‘They are the heroes’

An early morning tragedy played out in Burnsville this morning as several first responders were shot and killed while responding to a domestic related call at a single-family residence. 

The Burnsville Police Department identified the deceased as police officers Paul Elmstrand and Matthew Ruge, both 27 years old, and firefighter/Paramedic Adam Finseth, 40-year-old.  A third police officer, Sgt. Adam Medlicott was also injured by gunfire but thankfully is expected to survive. 

The suspect, an adult male who has yet to be identified, also died during the incident – reportedly from a self-inflicted gunshot. 

An adult female and seven children ages 2-15 were also being held by the suspect in the home but were able to leave the residence after the suspect took his life.

The Bureau of Criminal Apprehension (BCA) is conducting the follow up investigation. At this early stage of the investigation, the BCA has released few details, which is appropriate given the incident played out over several hours.  A great deal of evidence and witness statements need to be collected before a complete picture of what happened can accurately be shared.

“We still don’t know the exact exchange of gunfire that occurred.  Certainly, several officers did return fire. And I’ll note that this individual had several guns and large amounts of ammunition and shot at the police officers from multiple positions within the home in that incident. The exact timing and cadence of what occurred will be part of our active investigation as we review video, officers’ bodycams, video that might be in the area, conduct interviews and all available evidence to really figure out exactly what occurred in this incident.”

BCA Superintendent Drew Evans

News accounts suggest that at approximately 1:50 am, Burnsville Police responded to a call from the residence involving a domestic situation.  The male suspect inside refused to cooperate and a standoff ensued, with police negotiating with the suspect to come out of the house. 

A police tactical team and armored vehicle responded to the residence.  Firefighter Finseth was part of this response serving on the SWAT team as a tactical medic, a position that has become a staple with many tactical teams given the potential for violence.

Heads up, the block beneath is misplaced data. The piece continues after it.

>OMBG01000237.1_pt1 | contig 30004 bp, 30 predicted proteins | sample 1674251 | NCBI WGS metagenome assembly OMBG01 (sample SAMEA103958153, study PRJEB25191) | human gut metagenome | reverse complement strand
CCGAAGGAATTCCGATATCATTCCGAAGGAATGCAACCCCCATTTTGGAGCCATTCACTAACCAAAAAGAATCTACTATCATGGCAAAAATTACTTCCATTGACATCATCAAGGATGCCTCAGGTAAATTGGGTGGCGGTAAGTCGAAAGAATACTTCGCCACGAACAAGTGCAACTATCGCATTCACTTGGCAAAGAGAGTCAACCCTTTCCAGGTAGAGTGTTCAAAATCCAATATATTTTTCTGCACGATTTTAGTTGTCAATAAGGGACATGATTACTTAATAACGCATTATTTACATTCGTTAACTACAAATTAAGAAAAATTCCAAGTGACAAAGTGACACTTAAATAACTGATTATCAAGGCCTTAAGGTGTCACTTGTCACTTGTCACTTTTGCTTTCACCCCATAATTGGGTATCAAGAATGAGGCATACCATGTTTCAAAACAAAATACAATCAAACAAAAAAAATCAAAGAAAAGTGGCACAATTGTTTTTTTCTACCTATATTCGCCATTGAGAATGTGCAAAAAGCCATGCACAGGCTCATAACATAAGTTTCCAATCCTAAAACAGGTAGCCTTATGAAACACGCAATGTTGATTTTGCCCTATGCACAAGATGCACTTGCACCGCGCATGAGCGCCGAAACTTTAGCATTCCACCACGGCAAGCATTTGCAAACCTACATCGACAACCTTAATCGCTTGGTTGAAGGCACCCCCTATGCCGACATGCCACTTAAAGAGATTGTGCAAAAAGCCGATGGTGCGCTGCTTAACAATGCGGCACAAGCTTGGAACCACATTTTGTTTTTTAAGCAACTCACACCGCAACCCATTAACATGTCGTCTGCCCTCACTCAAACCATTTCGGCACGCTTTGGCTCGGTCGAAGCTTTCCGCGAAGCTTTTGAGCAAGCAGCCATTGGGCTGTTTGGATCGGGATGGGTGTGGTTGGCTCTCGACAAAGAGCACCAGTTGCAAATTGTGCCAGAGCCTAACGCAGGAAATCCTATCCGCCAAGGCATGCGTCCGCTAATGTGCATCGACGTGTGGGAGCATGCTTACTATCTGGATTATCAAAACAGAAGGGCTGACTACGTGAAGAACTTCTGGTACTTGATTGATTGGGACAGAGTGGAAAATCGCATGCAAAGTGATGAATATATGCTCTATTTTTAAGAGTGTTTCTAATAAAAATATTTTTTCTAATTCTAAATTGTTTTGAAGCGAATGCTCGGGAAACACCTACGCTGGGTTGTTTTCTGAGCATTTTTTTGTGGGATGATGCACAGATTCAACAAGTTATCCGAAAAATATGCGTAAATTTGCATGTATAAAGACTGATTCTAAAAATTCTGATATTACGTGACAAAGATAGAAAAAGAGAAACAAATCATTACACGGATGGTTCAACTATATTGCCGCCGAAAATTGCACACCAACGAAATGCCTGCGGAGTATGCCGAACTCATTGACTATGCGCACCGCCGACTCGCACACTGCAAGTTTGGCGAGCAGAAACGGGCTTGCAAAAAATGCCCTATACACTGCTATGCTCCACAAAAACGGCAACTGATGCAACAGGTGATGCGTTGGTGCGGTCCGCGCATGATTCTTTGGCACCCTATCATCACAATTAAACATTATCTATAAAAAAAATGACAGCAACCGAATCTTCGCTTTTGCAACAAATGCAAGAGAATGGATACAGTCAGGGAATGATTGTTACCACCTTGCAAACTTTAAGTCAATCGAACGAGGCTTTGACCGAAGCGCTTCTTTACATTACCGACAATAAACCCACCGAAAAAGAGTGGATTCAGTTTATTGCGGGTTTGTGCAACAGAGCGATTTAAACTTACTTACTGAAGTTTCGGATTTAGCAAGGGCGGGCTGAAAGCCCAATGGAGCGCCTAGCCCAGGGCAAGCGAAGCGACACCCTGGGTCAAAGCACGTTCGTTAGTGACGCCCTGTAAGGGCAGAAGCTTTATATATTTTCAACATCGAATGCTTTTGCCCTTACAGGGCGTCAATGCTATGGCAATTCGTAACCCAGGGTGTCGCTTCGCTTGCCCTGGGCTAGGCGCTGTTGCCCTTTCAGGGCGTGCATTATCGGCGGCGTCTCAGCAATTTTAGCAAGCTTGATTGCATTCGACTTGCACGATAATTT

At approximately 4:30 am the police became aware that the suspect was heavily armed and was continuing his refusal to come out of the house.  The adult female and the seven children remained inside the home with suspect – a situation that creates a different dynamic than a lone barricaded suspect.  Police need to be ready to make emergency entry to protect the innocent, should the suspect begin shooting. 

At approximately 5:26 am officers radioed “officer down.” Neighbors reported hearing multiple gunshots and saw the armored police vehicle in the suspect’s driveway and flash grenades detonating. 

It’s possible that this action was the tactical team trying to make entry into the residence to free the children, or it could have been the team performing a tactical rescue of officers who had been shot.  Photos of the armored vehicle show the ballistic glass was hit multiple times during the incident. 

Sometime after the gunshots, neighbors witnessed an emergency vehicle leave the residence and transport three first responders to a waiting ambulance.  That ambulance transported the three to HCMC.  It was there that the announcement came that two police officers and a firefighter had died of gunshot wounds.

This incident marks the 11th shooting of a police officer in Minnesota or neighboring states since 2023.

It also has the markings of a troubling trend – whereby suspects are willing to shoot at multiple officers on scene.  Safety in numbers was never a guarantee in law enforcement but it used to mean something.  Not in 2024.

Firefighter Finseth’s death marks another sad first for Minnesota.  I believe he is the first Firefighter to be killed by gunfire during a police incident.  It’s a testament to his character that he was willing to put himself in harms way attempting to help injured police officers.

The incident should serve as an awakening to those who have jumped on the calls to “demilitarize” our law enforcement.  Criticism of the need for armored vehicles, and tactical vests and helmets, has come from many activists and political leaders in recent years.  Today’s incident proved the value of such equipment, and such calls should cease immediately. 

The incident also seems to have stirred the public today.  A great show of support lined many of the roads and the overhead bridges as a police procession left HCMC to transport the fallen officers to the Medical Examiner’s office in Minnetonka. 

I spoke with a young officer who was part of that procession.  He is the same age as the officers killed and has served his entire career under the atmosphere of the “defund the police” movement and associated anti police sentiment.  Seeing the outpouring of public support today renewed his spirit in a profound way.  All our officers deserve to feel that support – continuously.

Following the murder of Fargo North Dakota Police Officer Jake Wallin in 2023, people asked what they could do to show support. North Dakota Attorney General Drew Wrigley challenged us all to “Be Worthy.” Wrigley rightly told us to turn back the culture that has made assaults and murders of police officers more likely, and to be worthy of the sacrifices our law enforcement officers make for our communities each day. Be Worthy, indeed.

Officers Elmstrand and Ruge were two officers in a 75-officer department. Firefighter Finseth was one of just 48 firefighters.  The loss to Burnsville public safety is significant and will be felt for some time. 

God bless our peacekeepers, for as Burnsville Police Chief Tanya Schwartz aptly put it, “They are the heroes.”